Lawyers for Dean Skelos, the former New York Senate majority leader, and his son, Adam Skelos, who were convicted of all eight bribery, extortion and conspiracy counts against them in December, asked a judge on Wednesday to let them avoid prison and be sentenced to perform community service.
The requests by Skelos, 68, a Republican from Long Island who forfeited his Senate seat upon his conviction, and his son, 33, come less than a month before both are to be sentenced on April 13 for their convictions in one of the two most prominent public corruption trials to be held in New York City in decades.
The other trial was of Sheldon Silver, the former state Assembly speaker, who was convicted of corruption charges on Nov. 30. He is to be sentenced on the same day by a different judge, also in a federal courthouse in Manhattan.
Skelos and Silver, D-Manhattan, were once among the most powerful leaders in the state. Their trials, which exposed influence peddling and other forms of corruption in Albany, seemed to put the capital’s culture, itself, on trial.
Skelos’ lawyers said in their memo to the judge, Kimba Wood, that his sentence should include a “multiyear period of community service.”
“By suggesting a sentence of extensive community service, we do not seek in any way to minimize the seriousness of the offense,” the lawyers, G. Robert Gage Jr. and Joseph B. Evans, wrote to the judge.
Rather, they said, they were asking that Wood “balance Skelos’ lifetime of good works against the aberrational conduct that resulted in the conviction.”
They added that Skelos posed “no risk to society” and that there was no risk of recidivism. “Mr. Skelos’ political career is over,” they wrote. “Mr. Skelos will never again be in a position to commit the sort of crimes for which he is convicted, nor would he if given the opportunity.”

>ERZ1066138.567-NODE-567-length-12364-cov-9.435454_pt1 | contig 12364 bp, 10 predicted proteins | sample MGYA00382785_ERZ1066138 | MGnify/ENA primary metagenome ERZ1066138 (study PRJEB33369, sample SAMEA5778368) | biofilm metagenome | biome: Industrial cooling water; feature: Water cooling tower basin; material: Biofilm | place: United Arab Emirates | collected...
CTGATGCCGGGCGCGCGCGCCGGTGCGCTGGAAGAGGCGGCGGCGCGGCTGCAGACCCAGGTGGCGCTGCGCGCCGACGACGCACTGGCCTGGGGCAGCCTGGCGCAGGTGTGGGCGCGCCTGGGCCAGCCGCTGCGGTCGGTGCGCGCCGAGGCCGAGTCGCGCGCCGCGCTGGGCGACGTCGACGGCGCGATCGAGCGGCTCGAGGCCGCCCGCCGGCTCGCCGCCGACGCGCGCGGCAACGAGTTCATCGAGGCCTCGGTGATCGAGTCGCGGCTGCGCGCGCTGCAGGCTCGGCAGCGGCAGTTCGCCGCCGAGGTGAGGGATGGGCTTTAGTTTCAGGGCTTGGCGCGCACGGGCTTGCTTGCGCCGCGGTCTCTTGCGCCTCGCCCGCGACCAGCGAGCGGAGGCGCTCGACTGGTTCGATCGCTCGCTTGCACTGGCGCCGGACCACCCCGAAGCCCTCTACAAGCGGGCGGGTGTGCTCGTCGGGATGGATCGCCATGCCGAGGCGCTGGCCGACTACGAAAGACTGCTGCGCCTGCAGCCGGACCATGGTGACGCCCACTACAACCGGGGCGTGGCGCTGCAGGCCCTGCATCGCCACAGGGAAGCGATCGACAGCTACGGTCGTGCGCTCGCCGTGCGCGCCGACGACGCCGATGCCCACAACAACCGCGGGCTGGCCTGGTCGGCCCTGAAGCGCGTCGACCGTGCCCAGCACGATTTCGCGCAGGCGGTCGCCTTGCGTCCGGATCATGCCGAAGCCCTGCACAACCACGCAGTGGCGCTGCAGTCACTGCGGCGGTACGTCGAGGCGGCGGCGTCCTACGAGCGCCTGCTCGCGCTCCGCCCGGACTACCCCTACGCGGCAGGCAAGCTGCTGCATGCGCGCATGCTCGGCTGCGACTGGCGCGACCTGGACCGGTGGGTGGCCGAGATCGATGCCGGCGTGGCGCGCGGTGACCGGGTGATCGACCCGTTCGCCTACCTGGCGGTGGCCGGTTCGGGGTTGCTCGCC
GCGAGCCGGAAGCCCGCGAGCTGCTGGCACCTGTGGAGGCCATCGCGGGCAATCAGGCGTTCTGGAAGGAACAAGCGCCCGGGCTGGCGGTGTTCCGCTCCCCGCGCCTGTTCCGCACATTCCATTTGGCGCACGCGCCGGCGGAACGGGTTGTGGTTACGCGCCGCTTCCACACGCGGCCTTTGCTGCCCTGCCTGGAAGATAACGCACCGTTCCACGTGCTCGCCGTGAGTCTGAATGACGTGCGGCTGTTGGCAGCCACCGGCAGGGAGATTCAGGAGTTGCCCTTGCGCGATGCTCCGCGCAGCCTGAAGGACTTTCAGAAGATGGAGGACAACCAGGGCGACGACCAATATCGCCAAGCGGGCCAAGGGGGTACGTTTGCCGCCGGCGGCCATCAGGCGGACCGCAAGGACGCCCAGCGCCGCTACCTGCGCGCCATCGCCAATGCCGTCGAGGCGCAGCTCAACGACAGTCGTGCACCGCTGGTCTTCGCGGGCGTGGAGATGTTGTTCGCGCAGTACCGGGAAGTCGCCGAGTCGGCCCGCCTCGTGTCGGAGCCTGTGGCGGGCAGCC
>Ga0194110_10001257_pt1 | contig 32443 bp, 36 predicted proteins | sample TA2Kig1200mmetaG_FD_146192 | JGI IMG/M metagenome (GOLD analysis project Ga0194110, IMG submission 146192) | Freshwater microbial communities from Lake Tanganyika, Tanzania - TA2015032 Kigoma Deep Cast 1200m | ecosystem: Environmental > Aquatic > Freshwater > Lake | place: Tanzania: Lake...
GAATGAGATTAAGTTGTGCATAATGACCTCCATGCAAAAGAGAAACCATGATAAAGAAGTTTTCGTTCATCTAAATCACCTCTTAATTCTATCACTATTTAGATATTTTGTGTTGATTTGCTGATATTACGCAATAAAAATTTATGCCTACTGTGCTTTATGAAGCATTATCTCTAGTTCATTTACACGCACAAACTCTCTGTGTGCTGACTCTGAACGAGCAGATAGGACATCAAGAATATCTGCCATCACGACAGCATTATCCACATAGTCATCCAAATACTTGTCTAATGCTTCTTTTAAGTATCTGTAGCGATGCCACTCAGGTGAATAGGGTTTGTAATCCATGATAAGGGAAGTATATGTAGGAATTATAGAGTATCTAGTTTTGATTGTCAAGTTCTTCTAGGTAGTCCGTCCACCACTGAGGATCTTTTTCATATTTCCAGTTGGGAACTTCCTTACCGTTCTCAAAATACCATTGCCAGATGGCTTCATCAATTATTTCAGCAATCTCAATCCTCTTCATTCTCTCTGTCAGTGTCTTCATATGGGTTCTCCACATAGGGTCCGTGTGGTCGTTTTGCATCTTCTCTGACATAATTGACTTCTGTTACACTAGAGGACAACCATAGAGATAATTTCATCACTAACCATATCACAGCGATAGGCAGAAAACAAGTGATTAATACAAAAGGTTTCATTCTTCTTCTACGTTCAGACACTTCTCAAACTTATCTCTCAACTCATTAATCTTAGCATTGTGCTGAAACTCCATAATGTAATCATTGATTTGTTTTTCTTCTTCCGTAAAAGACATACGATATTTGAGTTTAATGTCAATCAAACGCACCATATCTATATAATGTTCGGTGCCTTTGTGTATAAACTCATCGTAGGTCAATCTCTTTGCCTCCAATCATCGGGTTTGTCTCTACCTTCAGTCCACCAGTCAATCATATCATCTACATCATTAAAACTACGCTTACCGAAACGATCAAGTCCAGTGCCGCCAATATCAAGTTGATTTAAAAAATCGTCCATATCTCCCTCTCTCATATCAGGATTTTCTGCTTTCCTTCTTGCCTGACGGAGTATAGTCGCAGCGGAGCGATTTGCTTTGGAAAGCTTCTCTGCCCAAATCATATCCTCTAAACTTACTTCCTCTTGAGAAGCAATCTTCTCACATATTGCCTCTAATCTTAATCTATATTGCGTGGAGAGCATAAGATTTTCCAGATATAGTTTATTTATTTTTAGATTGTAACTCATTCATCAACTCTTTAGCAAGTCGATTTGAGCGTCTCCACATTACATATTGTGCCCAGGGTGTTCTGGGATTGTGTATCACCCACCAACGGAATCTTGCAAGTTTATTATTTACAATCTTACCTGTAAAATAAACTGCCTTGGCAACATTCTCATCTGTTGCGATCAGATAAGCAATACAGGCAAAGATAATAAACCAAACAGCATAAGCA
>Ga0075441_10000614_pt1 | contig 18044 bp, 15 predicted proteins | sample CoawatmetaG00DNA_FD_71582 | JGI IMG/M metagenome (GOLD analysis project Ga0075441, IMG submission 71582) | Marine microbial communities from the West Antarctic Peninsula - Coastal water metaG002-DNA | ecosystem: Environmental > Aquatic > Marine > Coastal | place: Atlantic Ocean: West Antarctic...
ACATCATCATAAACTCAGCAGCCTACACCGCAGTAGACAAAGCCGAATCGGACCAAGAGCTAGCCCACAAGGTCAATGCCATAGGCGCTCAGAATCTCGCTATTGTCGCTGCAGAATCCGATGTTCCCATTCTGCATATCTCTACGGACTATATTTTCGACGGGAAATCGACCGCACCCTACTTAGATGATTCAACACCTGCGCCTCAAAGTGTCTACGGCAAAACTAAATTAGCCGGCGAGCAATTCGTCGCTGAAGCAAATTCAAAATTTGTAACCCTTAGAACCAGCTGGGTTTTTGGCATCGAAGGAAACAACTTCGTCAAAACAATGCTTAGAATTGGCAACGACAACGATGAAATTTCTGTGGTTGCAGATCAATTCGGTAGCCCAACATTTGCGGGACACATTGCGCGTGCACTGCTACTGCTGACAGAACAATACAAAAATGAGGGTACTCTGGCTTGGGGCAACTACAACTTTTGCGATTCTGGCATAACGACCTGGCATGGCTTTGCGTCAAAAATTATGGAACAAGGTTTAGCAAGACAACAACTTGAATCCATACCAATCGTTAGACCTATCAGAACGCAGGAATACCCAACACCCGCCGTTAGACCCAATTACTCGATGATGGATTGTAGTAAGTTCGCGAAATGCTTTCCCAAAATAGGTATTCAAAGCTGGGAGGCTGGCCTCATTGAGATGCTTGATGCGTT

In the trial, prosecutors persuaded the jury that Skelos and his son had used the father’s official position to pressure a Manhattan developer, an environmental technology company and a medical malpractice insurer to provide Adam Skelos with roughly $300,000 via consulting work, a no-show job and a direct payment of $20,000.
The jury listened to some four dozen secretly recorded telephone conversations, many between the senator and his son, which contained angry rants by Adam Skelos about his father’s political rivals — including a profane derision of Gov. Andrew Cuomo — and criticism of Adam Skelos’ business associates.
The jury deliberated for only about eight hours over two days before delivering its verdict in a packed courtroom on Dec. 11.
The lawyer for Adam Skelos, in his memo to Wood, cited what he called “compelling reasons for mercy” in asking that his client be spared prison.
The lawyer, Christopher P. Conniff, noted that Adam Skelos had two young sons, both with autism, and was separated from his wife.
A sentence of “substantial community service and counseling,” Conniff added, could “give Adam the opportunity he needs to support his children and continue to transform his life.”
Conniff added that Adam Skelos recognized that “the crimes for which he has been convicted are serious and have undermined the public’s confidence in its public officials.”
“While Adam is not himself a public official,” Conniff wrote, “he now realizes that he was wrong to try to exploit the power of his father’s Senate office for personal gain.”
The office of Preet Bharara, the U.S. attorney for the Southern District of New York, which has not yet filed its own sentencing memo in the case of the two men, declined to comment on Wednesday.